And next year, the youth symphony will add a beginners’ orchestra, called the Prelude Strings.
Michael, who has a wife named Allison and two sons, Gary, who is a guitarist, and Joshua, who plays cello in the nationally touring, major label band, Brandi Carlile (visit www.brandicarlile.com), explained that the Sacramento Youth Symphony, which has performed in several countries outside of the United States, offers a very important educational opportunity for many youth in the Sacramento region.
“There are many, many young people in Sacramento and the surrounding vicinity who want to play music, and especially now with the school systems, as many schools don’t even have an orchestra, because of the budget cuts, etcetera, etcetera,” Michael said. “Well, we provide a very high quality musical education for our young people.”
In addition to his work with the Sacramento Youth Symphony, whose performances have included tribute concerts such as its popular Veterans Day concerts at the Sacramento Memorial Auditorium, Michael is also the music director and conductor of the Folsom Symphony and is occasionally a guest conductor around the country.
As a well accomplished and highly recognized conductor, Michael has received many awards, including the “Arts Educator of the Year” award from the Arts and Business Council of Sacramento – an award which he received last year.
Michael said that one of his favorite items of recognition that he has received is a hand-carved, wooden gate that leads to his former one-car garage, which was converted into his home studio in about 1999.
“There was a gentleman whose daughter took violin (lessons) from me and whose daughter was in the (Sacramento) Youth Symphony and he was so grateful for what I was doing that he said, ‘Michael, I do woodwork and I want to make you a gate, because I want to show you how much I appreciate what you do.’” Michael said. “He said, ‘I’ll put anything you want on (the gate) and all you have to do is pay for the lumber.’”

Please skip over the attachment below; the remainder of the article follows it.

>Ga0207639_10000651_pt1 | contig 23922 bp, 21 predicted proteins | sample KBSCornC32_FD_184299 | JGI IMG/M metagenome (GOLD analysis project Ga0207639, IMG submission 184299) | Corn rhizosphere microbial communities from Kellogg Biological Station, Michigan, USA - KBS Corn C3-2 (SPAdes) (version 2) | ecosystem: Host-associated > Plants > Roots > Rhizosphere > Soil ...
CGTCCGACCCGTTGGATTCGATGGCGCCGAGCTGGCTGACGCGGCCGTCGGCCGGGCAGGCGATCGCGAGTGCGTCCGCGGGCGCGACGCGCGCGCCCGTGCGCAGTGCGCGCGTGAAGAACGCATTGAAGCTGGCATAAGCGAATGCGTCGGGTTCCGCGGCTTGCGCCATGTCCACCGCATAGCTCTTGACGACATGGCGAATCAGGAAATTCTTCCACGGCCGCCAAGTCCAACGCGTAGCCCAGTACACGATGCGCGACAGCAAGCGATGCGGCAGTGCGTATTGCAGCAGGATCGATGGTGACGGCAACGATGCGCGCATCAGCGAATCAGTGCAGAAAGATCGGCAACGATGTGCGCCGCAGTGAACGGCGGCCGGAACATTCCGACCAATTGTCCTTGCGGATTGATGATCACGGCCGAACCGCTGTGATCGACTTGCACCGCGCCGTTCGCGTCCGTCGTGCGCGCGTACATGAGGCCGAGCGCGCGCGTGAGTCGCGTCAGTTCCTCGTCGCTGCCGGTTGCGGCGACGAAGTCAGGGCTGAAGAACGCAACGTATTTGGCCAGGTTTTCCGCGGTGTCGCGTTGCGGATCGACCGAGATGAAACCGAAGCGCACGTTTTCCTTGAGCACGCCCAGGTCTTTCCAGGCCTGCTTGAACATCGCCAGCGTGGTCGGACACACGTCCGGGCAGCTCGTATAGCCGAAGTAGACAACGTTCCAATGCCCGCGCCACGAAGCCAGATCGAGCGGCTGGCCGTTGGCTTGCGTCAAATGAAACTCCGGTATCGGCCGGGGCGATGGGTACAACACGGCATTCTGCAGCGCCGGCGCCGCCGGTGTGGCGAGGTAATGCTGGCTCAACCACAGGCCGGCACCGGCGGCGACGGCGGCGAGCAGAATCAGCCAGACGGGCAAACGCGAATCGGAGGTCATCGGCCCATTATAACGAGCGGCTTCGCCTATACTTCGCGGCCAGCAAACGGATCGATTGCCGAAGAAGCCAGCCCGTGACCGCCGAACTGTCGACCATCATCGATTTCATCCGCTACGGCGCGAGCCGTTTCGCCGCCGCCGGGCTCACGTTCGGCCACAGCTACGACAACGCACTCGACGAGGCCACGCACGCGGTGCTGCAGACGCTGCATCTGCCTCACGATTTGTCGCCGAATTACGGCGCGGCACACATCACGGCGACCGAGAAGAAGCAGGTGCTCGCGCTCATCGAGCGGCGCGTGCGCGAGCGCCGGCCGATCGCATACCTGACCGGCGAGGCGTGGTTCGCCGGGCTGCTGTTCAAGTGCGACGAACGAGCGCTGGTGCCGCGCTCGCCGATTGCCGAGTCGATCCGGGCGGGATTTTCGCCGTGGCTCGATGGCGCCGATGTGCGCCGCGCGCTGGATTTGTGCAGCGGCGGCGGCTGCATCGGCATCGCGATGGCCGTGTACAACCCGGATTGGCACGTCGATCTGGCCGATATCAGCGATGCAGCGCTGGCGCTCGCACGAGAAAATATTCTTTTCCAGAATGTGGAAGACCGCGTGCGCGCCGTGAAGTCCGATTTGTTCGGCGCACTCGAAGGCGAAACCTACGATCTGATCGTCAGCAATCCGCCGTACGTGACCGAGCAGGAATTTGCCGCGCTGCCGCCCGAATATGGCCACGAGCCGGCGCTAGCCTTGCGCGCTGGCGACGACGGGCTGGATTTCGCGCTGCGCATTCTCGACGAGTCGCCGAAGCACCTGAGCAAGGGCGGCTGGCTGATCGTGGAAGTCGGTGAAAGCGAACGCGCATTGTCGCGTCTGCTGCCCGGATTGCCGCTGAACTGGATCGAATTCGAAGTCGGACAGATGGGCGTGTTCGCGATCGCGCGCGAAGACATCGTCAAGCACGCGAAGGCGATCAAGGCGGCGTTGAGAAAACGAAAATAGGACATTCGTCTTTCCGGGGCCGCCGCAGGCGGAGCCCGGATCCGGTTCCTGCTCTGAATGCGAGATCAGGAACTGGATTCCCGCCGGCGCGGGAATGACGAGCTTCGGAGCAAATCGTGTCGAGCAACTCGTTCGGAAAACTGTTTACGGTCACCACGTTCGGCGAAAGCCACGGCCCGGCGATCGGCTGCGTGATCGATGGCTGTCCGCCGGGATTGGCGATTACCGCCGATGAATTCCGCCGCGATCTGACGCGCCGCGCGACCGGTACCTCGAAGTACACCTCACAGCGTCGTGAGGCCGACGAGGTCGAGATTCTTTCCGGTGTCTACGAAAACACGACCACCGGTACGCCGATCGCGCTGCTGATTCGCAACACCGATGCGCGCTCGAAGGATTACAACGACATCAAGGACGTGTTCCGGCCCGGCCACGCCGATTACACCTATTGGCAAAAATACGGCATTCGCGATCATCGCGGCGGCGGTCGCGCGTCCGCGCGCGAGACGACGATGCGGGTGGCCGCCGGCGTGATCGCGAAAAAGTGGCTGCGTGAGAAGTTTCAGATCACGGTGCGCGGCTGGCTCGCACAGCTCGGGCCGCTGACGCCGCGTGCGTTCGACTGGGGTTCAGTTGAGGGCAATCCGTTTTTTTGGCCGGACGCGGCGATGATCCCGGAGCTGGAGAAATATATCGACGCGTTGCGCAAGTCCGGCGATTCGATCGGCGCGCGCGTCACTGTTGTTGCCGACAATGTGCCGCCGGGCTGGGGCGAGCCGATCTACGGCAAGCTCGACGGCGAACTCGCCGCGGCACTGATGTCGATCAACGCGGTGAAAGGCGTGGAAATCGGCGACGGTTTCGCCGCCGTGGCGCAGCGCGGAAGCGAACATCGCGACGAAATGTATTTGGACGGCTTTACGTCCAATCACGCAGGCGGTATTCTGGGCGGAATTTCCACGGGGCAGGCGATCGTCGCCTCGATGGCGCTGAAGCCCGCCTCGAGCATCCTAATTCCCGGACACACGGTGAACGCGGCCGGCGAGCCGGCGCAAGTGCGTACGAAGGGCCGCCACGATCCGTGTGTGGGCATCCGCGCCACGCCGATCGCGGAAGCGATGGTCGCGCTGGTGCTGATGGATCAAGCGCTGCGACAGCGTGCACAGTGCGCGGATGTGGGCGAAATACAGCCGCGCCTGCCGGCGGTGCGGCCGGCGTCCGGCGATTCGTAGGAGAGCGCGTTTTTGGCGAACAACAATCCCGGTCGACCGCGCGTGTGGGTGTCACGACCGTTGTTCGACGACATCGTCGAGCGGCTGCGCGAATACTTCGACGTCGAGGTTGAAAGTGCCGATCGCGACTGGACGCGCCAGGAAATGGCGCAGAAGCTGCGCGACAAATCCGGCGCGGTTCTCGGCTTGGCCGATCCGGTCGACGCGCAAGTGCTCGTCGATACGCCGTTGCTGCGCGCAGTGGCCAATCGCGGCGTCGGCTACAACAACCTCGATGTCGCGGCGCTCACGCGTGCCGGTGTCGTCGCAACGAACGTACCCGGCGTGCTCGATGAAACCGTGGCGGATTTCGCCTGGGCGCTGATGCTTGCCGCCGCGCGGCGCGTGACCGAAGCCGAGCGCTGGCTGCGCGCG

Pointing to the hand-carved portion of his gate, Michael, whose favorite composer is Beethoven, said with an upbeat tone to his voice, “This is the opening of Beethoven’s 9th. This is the violin part.”
In reviewing his career in music, Michael said that he is grateful to have spent so many years working in a field that he loves.
“There’s a certain satisfaction level that I feel (working in music),” Michael said. “When I see people in their work, in their jobs, who hate their work and look at (the clock) and say, ‘In another 10 minutes, I’m out of here,’ well, I’m never on a podium going, ‘In 10 minutes, I’m out of here.’ So, I’m grateful to be doing what I’ve set my mind and my heart to be doing. There’s a great deal of satisfaction in that.”
For those interested in attending a performance by Maestro Neumann and the Folsom Symphony, the symphony will perform a special concert, called “Land That I Love,” at Three Stages at Folsom Lake College, 10 College Parkway, in Folsom on Saturday, May 14 at 7:30 p.m. For tickets and information, call (916) 357-6718 or visit www.folsomsymphony.com.